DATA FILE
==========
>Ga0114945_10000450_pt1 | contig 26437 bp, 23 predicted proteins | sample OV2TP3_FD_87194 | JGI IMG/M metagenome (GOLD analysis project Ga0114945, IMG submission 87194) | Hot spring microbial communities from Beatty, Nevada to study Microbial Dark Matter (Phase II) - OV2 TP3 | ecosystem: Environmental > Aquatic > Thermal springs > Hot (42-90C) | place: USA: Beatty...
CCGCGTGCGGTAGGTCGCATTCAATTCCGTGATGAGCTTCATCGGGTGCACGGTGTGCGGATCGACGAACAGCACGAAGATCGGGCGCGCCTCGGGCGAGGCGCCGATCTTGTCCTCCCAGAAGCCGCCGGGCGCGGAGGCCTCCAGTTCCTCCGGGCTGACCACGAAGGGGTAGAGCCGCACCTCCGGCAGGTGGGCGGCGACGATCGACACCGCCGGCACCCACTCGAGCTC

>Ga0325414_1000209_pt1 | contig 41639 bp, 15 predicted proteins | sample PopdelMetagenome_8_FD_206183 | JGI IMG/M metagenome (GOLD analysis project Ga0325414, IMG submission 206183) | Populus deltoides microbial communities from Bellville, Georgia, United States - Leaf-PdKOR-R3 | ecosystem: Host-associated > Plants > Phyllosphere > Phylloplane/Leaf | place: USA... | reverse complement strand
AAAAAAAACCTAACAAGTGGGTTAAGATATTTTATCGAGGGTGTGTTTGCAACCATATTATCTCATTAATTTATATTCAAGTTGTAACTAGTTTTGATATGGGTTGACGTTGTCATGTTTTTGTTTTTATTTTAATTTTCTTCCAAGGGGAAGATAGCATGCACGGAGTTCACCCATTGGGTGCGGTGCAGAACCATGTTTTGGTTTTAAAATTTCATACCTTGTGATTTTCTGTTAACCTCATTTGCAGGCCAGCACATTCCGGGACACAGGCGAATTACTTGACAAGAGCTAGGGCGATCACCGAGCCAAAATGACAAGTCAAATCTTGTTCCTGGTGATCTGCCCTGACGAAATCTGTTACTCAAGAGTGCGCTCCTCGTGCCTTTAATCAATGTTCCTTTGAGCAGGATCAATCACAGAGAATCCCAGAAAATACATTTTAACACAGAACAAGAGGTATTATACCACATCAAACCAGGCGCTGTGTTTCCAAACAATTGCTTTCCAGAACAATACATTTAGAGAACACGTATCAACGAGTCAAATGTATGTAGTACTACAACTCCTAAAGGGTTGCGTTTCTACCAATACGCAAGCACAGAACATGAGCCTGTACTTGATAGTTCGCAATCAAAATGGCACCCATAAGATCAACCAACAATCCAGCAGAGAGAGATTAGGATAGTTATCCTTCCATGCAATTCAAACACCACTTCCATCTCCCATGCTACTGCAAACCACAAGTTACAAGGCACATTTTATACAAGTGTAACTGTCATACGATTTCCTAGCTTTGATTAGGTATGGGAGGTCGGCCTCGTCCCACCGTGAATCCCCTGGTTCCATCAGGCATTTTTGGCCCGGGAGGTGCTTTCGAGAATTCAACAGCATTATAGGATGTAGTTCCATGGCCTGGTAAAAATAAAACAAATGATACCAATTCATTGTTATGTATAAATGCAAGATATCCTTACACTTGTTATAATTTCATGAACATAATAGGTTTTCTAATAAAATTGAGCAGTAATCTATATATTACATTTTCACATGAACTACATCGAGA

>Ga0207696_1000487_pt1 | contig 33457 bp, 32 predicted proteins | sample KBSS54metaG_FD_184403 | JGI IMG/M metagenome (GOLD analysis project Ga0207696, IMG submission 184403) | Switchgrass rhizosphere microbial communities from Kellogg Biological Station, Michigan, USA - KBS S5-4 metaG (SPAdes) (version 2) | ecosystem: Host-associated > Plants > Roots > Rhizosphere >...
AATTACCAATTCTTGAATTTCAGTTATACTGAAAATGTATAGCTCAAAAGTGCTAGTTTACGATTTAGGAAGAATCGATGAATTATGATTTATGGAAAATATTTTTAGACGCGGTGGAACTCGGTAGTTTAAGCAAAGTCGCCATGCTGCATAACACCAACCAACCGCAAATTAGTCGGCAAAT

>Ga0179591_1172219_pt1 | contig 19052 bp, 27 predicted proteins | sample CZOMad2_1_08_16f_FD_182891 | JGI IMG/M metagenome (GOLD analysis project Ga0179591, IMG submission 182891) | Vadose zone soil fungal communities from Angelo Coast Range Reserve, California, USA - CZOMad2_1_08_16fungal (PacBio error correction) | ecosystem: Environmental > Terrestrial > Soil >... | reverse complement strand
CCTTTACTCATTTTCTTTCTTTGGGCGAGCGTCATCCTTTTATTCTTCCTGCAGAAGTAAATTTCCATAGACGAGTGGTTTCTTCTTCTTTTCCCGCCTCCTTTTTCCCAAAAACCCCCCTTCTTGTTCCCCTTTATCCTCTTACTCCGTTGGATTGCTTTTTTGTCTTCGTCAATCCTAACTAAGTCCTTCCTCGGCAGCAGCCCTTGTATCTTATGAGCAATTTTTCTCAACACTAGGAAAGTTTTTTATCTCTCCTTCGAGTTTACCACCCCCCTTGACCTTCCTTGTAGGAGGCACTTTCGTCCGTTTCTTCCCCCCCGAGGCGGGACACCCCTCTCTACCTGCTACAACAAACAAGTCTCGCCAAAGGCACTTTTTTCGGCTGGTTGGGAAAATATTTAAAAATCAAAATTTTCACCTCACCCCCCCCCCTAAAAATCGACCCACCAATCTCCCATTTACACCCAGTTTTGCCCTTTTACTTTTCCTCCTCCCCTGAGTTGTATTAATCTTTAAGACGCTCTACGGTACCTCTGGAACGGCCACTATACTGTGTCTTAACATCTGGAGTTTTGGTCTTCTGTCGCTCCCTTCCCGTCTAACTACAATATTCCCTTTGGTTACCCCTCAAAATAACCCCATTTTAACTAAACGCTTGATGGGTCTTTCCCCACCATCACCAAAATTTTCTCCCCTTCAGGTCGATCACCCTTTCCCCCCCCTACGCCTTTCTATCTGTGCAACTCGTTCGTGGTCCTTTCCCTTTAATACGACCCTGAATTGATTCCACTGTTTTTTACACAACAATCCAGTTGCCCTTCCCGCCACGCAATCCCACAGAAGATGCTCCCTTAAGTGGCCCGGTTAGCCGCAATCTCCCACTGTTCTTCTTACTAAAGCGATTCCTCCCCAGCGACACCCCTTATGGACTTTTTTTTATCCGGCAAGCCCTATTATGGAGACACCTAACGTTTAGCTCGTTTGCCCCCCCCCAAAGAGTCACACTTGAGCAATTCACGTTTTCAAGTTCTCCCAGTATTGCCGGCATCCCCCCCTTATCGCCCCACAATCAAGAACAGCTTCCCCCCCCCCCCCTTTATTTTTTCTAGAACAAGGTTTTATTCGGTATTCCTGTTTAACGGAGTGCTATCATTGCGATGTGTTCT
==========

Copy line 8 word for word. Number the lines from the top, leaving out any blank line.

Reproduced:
CCTTTACTCATTTTCTTTCTTTGGGCGAGCGTCATCCTTTTATTCTTCCTGCAGAAGTAAATTTCCATAGACGAGTGGTTTCTTCTTCTTTTCCCGCCTCCTTTTTCCCAAAAACCCCCCTTCTTGTTCCCCTTTATCCTCTTACTCCGTTGGATTGCTTTTTTGTCTTCGTCAATCCTAACTAAGTCCTTCCTCGGCAGCAGCCCTTGTATCTTATGAGCAATTTTTCTCAACACTAGGAAAGTTTTTTATCTCTCCTTCGAGTTTACCACCCCCCTTGACCTTCCTTGTAGGAGGCACTTTCGTCCGTTTCTTCCCCCCCGAGGCGGGACACCCCTCTCTACCTGCTACAACAAACAAGTCTCGCCAAAGGCACTTTTTTCGGCTGGTTGGGAAAATATTTAAAAATCAAAATTTTCACCTCACCCCCCCCCCTAAAAATCGACCCACCAATCTCCCATTTACACCCAGTTTTGCCCTTTTACTTTTCCTCCTCCCCTGAGTTGTATTAATCTTTAAGACGCTCTACGGTACCTCTGGAACGGCCACTATACTGTGTCTTAACATCTGGAGTTTTGGTCTTCTGTCGCTCCCTTCCCGTCTAACTACAATATTCCCTTTGGTTACCCCTCAAAATAACCCCATTTTAACTAAACGCTTGATGGGTCTTTCCCCACCATCACCAAAATTTTCTCCCCTTCAGGTCGATCACCCTTTCCCCCCCCTACGCCTTTCTATCTGTGCAACTCGTTCGTGGTCCTTTCCCTTTAATACGACCCTGAATTGATTCCACTGTTTTTTACACAACAATCCAGTTGCCCTTCCCGCCACGCAATCCCACAGAAGATGCTCCCTTAAGTGGCCCGGTTAGCCGCAATCTCCCACTGTTCTTCTTACTAAAGCGATTCCTCCCCAGCGACACCCCTTATGGACTTTTTTTTATCCGGCAAGCCCTATTATGGAGACACCTAACGTTTAGCTCGTTTGCCCCCCCCCAAAGAGTCACACTTGAGCAATTCACGTTTTCAAGTTCTCCCAGTATTGCCGGCATCCCCCCCTTATCGCCCCACAATCAAGAACAGCTTCCCCCCCCCCCCCTTTATTTTTTCTAGAACAAGGTTTTATTCGGTATTCCTGTTTAACGGAGTGCTATCATTGCGATGTGTTCT